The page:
One of the biggest inconveniences of owning an electric or hybrid vehicle is how long it takes to recharge the batteries. Depending on the size of the battery and the speed of the recharging station, powering up a sustainable vehicle can take anywhere from 30 minutes to 12 hours.
Now, however, thanks to the latest technology from Purdue University, recharging your battery can be as simple as filling up a gas tank.
“Electric and hybrid vehicle sales are growing worldwide and the popularity of companies like Tesla is incredible, but there continues to be strong challenges for industry and consumers of electric or hybrid cars,” said Cushman, who led the research team. “The biggest challenge for the industry is to extend the life of a battery’s charge and the infrastructure needed to actually charge the vehicle. The greatest hurdle for drivers is the time commitment to keeping their cars fully charged.”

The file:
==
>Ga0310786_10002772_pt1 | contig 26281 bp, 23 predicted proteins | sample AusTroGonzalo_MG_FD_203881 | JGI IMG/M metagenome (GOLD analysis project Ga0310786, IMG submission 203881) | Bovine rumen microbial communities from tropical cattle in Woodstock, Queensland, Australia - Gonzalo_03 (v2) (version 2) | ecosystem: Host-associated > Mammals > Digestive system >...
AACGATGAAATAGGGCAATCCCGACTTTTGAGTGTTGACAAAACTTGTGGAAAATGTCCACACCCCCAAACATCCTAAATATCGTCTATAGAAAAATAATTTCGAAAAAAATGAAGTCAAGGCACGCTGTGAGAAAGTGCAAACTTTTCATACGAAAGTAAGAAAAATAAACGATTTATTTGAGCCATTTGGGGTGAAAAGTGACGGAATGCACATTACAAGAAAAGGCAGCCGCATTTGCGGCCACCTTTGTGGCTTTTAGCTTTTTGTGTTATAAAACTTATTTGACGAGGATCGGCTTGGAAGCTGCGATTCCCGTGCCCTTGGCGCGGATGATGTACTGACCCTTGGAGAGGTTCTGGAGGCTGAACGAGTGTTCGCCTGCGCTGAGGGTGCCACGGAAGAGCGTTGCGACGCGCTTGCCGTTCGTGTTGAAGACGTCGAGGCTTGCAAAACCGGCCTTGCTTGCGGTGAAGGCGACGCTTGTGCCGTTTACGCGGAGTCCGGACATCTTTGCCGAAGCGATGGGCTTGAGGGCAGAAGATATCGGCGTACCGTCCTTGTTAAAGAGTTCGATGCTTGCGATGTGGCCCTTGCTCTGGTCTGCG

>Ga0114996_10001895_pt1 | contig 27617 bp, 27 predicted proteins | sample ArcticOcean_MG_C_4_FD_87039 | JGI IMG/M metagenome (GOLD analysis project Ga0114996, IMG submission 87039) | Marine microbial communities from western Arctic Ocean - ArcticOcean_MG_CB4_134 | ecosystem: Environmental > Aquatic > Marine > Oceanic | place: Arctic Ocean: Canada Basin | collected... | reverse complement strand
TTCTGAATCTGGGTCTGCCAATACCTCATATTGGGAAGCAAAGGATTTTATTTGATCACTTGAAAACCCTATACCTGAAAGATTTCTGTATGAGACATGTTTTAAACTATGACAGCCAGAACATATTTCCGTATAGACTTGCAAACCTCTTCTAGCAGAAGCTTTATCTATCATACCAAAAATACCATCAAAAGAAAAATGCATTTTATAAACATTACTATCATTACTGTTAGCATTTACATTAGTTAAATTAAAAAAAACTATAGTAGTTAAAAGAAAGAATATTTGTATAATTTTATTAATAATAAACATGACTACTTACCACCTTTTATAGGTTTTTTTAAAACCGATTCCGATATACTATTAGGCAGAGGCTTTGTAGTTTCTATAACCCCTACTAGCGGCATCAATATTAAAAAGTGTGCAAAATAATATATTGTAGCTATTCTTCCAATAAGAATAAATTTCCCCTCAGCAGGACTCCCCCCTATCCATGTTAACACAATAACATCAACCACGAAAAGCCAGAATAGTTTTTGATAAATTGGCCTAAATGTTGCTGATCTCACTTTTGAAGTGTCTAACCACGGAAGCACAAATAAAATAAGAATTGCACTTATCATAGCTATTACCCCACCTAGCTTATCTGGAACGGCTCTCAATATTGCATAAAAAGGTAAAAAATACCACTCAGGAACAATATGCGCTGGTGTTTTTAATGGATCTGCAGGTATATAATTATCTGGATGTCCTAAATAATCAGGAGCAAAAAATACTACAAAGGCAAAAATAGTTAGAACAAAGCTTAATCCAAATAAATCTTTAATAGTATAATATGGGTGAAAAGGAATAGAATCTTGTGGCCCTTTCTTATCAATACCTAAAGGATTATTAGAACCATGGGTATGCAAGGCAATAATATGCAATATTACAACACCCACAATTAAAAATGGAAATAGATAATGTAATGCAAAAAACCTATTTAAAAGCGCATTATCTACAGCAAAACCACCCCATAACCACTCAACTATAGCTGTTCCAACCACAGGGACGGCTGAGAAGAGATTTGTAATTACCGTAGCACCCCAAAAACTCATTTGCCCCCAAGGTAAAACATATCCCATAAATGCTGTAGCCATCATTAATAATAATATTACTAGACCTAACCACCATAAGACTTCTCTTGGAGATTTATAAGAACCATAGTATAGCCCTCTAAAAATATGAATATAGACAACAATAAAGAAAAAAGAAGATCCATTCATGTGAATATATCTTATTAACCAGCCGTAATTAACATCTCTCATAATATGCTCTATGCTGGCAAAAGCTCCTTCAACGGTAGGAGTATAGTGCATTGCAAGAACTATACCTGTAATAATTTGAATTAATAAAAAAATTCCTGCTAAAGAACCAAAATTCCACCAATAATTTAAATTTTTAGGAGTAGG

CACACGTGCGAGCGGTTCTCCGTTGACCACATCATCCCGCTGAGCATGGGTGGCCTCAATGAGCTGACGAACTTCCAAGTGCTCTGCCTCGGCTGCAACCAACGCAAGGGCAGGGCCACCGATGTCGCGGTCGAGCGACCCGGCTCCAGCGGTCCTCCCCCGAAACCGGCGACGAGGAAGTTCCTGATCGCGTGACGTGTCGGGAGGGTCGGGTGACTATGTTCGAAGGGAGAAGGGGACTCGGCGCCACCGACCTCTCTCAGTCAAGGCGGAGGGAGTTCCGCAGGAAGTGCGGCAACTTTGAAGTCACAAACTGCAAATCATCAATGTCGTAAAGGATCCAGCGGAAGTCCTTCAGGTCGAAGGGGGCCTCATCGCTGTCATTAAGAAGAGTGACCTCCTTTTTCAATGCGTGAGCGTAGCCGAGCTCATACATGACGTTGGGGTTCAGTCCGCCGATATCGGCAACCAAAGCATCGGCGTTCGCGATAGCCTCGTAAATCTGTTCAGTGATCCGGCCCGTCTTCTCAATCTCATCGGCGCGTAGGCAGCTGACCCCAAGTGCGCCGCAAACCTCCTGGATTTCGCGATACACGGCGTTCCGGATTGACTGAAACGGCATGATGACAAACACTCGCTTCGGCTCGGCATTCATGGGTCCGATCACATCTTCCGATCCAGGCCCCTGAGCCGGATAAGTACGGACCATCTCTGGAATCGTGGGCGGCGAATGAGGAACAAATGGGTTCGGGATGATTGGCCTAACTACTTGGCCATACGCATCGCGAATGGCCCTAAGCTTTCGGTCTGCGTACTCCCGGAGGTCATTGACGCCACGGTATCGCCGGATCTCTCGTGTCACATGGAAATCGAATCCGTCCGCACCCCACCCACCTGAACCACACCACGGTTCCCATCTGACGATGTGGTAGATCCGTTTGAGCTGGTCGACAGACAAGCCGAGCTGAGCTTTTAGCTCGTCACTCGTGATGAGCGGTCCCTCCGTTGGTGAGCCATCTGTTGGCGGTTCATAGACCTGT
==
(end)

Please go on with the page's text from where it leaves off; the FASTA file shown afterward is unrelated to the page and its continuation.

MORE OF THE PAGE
“Designing and building enough of these recharging stations requires massive infrastructure development, which means the energy distribution and storage system is being rebuilt at tremendous cost to accommodate the need for continual local battery recharge,” said Eric Nauman, co-founder of If-battery. “If-battery is developing an energy storage system that would enable drivers to fill up their electric or hybrid vehicles with fluid electrolytes to re-energize spent battery fluids much like refueling their gas tanks.”
As opposed to burning gasoline, the used battery fluids that power the battery can simply be transported to a solar or wind farm in order to be recharged.
According to the researchers, flow batteries have already existed for some time – however, the If-battery is the first power source to eliminate the use of membranes. Membrane flow batteries are notorious for causing fires, as well as having shorter life spans.
“Membrane fouling can limit the number of recharge cycles and is a known contributor to many battery fires,” Cushman said. “If-battery’s components are safe enough to be stored in a family home, are stable enough to meet major production and distribution requirements and are cost effective.”
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